09/26/11 - Trains in Monochrome
My Blog: http://maryanng.blogspot.com/2011/09/smugmug-daily-link-ive-been-to-nc.html
I've been to the NC Transportation Museum about 8 times now, and besides some very fun family snapshots, I usually feel like I come away with some artistic shots too. Our trip for Day Out With Thomas on Saturday was no exception. I used Photomatix to process most of these and then did a black and white conversion afterwards. See what you think of my daily as well as the rest of these images.
From their website:
Southern Railway #542: The locomotive was built by the Baldwin Locomotive Works in 1903. This 2-8-0 Consolidation operated in North Carolina on the Southern Railway around Statesville and Winston-Salem. Repairs were performed at Spencer Shops. Similar class 2-8-0 locomotives were extensively used by the Southern for local freight trains throughout the entire system. In North Carolina they were found from Raleigh to Asheville. Southern owned only 90 of this rare J class locomotive, and the 542 is the sole remaining example. In 1954 the Southern donated the locomotive to Tanglewood Park, near Clemmons, NC. A trade was made in 1991 using the ex-Illinois Central 0-8-0 1984 to obtain the 542 for the museum. It was cosmetically restored for use in the Letterhead movie as #604 during 2008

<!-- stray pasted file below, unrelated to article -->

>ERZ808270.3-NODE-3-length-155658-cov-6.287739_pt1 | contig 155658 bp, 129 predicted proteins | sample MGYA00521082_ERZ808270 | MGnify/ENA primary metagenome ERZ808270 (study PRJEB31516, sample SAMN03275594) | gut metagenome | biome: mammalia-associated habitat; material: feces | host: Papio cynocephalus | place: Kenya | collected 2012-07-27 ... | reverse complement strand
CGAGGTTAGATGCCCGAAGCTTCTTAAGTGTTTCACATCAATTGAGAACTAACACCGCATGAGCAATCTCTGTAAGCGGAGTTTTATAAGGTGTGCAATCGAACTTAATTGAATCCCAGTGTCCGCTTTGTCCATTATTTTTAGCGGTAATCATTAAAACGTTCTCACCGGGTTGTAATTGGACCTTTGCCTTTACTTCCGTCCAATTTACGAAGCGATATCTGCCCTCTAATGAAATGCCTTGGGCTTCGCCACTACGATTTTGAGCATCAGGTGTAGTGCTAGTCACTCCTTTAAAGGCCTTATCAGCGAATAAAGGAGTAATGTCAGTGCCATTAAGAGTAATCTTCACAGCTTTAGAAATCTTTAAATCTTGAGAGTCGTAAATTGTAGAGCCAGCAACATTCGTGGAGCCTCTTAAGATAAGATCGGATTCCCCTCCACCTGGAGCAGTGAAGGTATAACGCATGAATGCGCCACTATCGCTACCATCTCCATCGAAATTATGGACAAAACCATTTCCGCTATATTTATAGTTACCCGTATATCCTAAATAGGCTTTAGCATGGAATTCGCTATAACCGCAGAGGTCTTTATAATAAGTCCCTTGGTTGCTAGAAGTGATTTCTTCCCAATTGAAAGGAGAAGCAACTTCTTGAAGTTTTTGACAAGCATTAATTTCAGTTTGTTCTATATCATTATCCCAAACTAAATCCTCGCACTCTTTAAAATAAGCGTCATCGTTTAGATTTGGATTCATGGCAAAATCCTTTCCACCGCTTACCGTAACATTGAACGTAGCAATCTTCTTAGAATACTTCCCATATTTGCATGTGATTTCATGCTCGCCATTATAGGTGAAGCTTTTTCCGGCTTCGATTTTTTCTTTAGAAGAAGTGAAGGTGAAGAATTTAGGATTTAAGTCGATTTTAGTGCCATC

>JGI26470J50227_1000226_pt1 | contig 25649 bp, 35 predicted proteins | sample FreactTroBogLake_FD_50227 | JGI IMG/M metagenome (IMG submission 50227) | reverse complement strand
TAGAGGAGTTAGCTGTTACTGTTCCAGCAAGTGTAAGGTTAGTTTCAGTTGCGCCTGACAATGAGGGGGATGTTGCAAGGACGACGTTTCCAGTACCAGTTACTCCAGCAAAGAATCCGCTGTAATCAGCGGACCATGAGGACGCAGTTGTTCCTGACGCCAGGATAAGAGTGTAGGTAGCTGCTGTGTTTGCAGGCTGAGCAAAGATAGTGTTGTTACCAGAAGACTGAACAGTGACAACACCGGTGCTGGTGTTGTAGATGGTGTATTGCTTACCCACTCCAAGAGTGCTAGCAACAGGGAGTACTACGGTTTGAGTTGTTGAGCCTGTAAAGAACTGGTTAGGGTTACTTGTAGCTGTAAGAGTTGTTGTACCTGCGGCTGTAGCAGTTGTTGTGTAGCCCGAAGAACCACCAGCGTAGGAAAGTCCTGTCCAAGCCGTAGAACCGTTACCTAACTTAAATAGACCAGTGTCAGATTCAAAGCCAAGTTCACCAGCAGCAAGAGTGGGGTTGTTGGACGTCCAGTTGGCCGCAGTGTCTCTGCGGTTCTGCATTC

From #542 shown above:
I didn't take a zoomed out image of this 'train'. I probably have a shot from a prior visit. I just thought the 'end' of this car had some very neat metal mechanisms that might lend well to black and white.
The windows in the Robert Julian Roundhouse always capture my attention. So much light diffused so nicely! This shot is tinted to black and white although the straight out of camera (sooc) version is pretty much black and white on it's own.
This shot is sooc.
I tinted this shot...the brick here did add color.
This shot is from the Back Shop. According to the information on the website, this building was once the largest industrial building in North Carolina and that at the peak of activity 2-3 locomotives rolled out of this building each week as new (I assume that means overhauled). I was reading on one of the historical signs that the Back Shop was strategically located between DC and Atlanta based on how far steam locomotives could travel before needing services which was about every 150 miles.
They've been working on restoring the Back Shop build itself for years now, and this was the first time I visited that they let us go into a roped off area on one end to actually stand inside the building. Whoa! What an experience with the size, light, and just all those lines going around in there! I hope one day, and I think it's still years away, we'll go and it will be complete with exhibits.
In the back part of the Robert Julian Roundhouse, you'll find this fascinating end grain block wood floor.
Yesterday, the kids and I spent the morning putting up more Halloween decorations outside. We're mostly decorated now, but there are a few more things that we could put out, and the kids are likely to be asking:-) The mosquitoes were all over us with the high humidity and clouds. Hoping we dry out a bit here this week.
Thank you so much for your kind comments on our family shots from Day Out With Thomas. That collage is my desktop background now for my work computer.